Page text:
On Friday’s “NewsHour” on PBS, New York Times columnist David Brooks hammered Sen. Ted Cruz (R-TX) for forcing a recorded vote on the debt ceiling vote, for which he likened to running into a wall “again and again and again.”
Partial Transcript as Follows:
JUDY WOODRUFF, host of PBS “NewsHour”: We watched this drama play out this week, David, in Congress, which ended up in the Senate with Senator Ted Cruz of Texas essentially hanging some of his fellow Republicans out to dry. What was he trying to accomplish, and did he — did he do it?
BROOKS: Nothing says Valentine’s Day like Sen. Ted Cruz, our national aphrodisiac.
What — what he was trying to do is — it’s unclear. There are a couple — the official explanation was that he wanted Republicans to fight. He thinks there’s a spending problem in the country, and Republicans should fight harder before raising the debt ceiling, and they should get some spending reforms. That’s the nominal explanation.
The effective explanation, he was going to force a lot of Republican senators, including Sen. Mitch McConnell (R-KY), that are up, to force — to make them cast an unpleasant vote, which is going to help make it harder for them in the primaries against a more rightward challenger. And so he put a lot of people in a tough bind.
And the basic problem have been here before. They’re not all insane. They saw how badly it went last time, and they made a completely rational strategic decision, let’s just let it go and let’s move on and talk about something else. And that’s called basic strategy, nursery school-style.
And yet, somehow, there are some in the party who think strategy is bad. They just want to run into the wall again and again and again. And I would put Ted Cruz in that category.
WOODRUFF: Is it working for him, Mark?
MARK SHIELDS, Creators Syndicate columnist: We will find out, Judy two years from right about now, because if Ted Cruz is going national, he has already carved out for himself a niche, which is that, I’m not the establishment Republican. You’re not going to get — we tried — we tried Sen. John McCain (R-AZ). He worked across the aisle. He was bipartisan, and he got 90 percent of Democrats voted against him.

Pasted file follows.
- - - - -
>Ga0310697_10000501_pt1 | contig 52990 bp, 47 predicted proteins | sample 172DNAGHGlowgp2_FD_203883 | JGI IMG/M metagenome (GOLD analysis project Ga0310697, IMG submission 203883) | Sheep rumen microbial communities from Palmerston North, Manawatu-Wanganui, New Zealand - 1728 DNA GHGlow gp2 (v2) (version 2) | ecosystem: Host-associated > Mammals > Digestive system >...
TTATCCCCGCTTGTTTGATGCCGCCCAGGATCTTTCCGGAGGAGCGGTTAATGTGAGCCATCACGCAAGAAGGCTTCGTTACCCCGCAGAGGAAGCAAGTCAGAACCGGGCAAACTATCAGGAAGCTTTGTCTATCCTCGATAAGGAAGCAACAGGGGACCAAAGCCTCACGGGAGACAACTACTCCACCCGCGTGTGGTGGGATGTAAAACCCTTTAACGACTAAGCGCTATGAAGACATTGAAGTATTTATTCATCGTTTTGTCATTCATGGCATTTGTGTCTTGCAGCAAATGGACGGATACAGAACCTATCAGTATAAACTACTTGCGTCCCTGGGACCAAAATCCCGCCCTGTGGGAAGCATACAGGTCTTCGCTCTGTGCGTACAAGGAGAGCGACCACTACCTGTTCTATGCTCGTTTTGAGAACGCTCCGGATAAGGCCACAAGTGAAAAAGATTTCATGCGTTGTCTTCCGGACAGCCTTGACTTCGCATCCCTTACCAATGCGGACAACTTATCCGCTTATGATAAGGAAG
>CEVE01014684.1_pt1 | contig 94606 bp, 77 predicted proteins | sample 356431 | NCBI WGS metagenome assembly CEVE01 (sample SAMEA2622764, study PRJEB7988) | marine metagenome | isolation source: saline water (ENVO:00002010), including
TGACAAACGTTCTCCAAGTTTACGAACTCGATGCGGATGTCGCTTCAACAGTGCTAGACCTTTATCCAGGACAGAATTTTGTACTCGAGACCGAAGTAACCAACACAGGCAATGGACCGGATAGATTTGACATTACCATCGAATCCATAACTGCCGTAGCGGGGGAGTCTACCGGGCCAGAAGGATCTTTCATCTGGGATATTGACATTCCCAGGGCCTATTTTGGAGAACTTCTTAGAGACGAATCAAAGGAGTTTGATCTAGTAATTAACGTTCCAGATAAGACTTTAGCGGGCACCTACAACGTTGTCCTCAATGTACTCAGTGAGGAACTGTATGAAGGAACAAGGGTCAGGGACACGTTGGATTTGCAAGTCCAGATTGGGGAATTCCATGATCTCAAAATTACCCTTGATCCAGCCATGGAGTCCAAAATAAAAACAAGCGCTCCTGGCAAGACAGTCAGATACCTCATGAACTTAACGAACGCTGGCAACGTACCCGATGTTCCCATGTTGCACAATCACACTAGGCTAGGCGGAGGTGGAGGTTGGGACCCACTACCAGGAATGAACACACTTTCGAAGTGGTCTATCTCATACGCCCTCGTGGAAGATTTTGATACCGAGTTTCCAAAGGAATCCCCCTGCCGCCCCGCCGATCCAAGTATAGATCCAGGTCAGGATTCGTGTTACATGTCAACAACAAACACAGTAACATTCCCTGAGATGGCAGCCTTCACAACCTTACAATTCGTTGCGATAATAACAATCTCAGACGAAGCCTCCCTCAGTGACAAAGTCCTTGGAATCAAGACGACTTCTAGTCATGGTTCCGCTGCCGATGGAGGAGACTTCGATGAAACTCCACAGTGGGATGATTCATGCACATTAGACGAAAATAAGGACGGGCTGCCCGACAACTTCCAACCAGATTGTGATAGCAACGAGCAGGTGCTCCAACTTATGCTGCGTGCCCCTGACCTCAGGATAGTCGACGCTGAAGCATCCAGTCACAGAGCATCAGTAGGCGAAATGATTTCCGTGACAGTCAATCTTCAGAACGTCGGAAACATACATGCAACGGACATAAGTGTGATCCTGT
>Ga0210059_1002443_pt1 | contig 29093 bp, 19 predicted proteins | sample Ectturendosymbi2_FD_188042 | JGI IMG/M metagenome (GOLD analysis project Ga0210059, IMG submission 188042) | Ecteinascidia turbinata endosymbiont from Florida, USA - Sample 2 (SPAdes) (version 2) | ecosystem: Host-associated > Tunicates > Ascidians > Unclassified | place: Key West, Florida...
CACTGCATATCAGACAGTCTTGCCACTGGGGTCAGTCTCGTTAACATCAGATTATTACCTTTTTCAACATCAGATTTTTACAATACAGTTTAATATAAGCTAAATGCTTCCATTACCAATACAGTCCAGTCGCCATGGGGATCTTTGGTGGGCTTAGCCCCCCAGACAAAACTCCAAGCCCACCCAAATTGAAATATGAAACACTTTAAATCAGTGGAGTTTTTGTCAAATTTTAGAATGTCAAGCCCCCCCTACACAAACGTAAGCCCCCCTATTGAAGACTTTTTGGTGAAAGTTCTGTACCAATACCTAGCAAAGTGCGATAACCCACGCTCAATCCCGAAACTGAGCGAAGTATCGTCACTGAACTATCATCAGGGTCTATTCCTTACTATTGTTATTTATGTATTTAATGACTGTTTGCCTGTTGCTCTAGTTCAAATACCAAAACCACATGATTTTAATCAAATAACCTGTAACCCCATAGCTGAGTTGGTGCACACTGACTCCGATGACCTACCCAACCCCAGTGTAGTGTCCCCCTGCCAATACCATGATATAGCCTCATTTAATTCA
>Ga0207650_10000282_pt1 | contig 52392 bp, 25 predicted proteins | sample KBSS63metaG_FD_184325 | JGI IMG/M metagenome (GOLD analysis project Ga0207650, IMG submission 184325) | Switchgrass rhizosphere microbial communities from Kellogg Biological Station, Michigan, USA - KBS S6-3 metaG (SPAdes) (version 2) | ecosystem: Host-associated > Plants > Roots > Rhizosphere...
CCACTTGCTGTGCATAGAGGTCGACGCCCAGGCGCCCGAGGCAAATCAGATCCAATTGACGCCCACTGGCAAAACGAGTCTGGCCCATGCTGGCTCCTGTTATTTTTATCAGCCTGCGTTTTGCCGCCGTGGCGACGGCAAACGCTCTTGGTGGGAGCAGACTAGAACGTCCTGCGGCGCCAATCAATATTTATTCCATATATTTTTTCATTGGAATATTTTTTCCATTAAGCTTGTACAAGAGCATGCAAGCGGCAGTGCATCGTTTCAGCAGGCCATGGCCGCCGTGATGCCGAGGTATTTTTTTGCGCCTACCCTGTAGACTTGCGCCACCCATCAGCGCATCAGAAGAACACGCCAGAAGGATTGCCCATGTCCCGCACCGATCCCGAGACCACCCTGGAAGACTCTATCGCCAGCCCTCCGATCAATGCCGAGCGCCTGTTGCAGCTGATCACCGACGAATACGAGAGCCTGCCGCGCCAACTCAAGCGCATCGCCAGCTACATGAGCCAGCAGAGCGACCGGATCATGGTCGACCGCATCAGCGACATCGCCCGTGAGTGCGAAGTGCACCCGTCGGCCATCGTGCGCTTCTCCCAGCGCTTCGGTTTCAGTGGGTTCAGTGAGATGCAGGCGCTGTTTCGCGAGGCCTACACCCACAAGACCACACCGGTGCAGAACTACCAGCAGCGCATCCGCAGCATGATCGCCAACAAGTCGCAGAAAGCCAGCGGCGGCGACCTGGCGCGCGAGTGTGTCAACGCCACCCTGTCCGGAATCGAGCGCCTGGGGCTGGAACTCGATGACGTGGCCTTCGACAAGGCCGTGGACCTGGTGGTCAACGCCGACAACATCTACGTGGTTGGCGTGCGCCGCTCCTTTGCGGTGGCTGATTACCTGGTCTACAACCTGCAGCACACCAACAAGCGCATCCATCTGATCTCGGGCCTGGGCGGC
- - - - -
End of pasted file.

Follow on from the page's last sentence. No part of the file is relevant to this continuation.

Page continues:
And then we had blue state Mitt Romney, who had worked with Democrats in Massachusetts, and 93 percent of Democrats — there’s only one Republican who has gotten one out of four Democratic votes. That was Ronald Reagan. He was an ardent conservative. And I’m going to stand up against the establishment of both parties. I’m not like — I’m the anti-Washington candidate.
I think that’s what he’s casting himself as. I think David is absolutely right that what he’s done to his own party — the Democrats owned the debt ceiling. They were going to raise the debt ceiling all by themselves with nobody else’s votes. What he forced Republicans to do — and they had to — no — no Republican could be the 60th vote to cut off debate. So they had to get — round up seven more to cast an unpleasant vote.
And as Bob Dole used to say, wisely, we senators love to make tough speeches. We don’t like to cast tough votes. And this was a tough vote that Ted Cruz forced them to cast.
WOODRUFF: So where does this leave the — the Tea Party? I mean, and we should say, this comes on the heels of the House, where Speaker Boehner couldn’t, David, round up enough Republicans to get behind a plan that would counter the — the Democrats wanted a clean extension of the debt limit with no strings attached. The Republicans were looking for something, couldn’t get enough votes, but it never — it never came together. What does all this say about what is going on in that party?
DAVID BROOKS: Yes. I think the Tea Party is going to be a permanent feature of the party. Those people were always here before we called them the Tea Party. And there’s two features. One, they’re — like a lot of Republicans, they think that we’re spending too much money. Two — and this is more a matter of strategy — they just don’t believe in it. They don’t believe in strategy.
They think simplicity, just whatever Washington is doing, just mess it up, and so a direct, full-bore, frontal assault approach again and again and again, whereas somebody like John Boehner says, well, you know, you pick your fights. I think — and so — but they’re against that sort of game playing, what I would call just intelligent strategy.
So, they are going to be a permanent part of the party. What is happening now is exasperation. What you’re seeing is beginning to see the Republican establishment, who have been terrified of the Tea Party, suddenly begin to say, we have got to stand up.
And so the most weirdly cowardly people on earth are the establishment. They hate to take on the renegades. And — but you’re beginning to see John Boehner leading the way, really, had a series of press conferences over the past couple of weeks or months really saying, you know, no, I’m not going to do it your way. I’m going to do it my way. This is the way I was taught to do politics. I will do it this way.
You’re beginning to see Sen. Bob Corker (R-TN), a lot more senators coming out more forthrightly, certainly John McCain and people like that, and saying, no, we’re not going to do it that way. We’re going to do it the way that parties are supposed to do it, with strategy, with a little surrender here, be aggressive there, seize our opportunities, not just run into brick walls.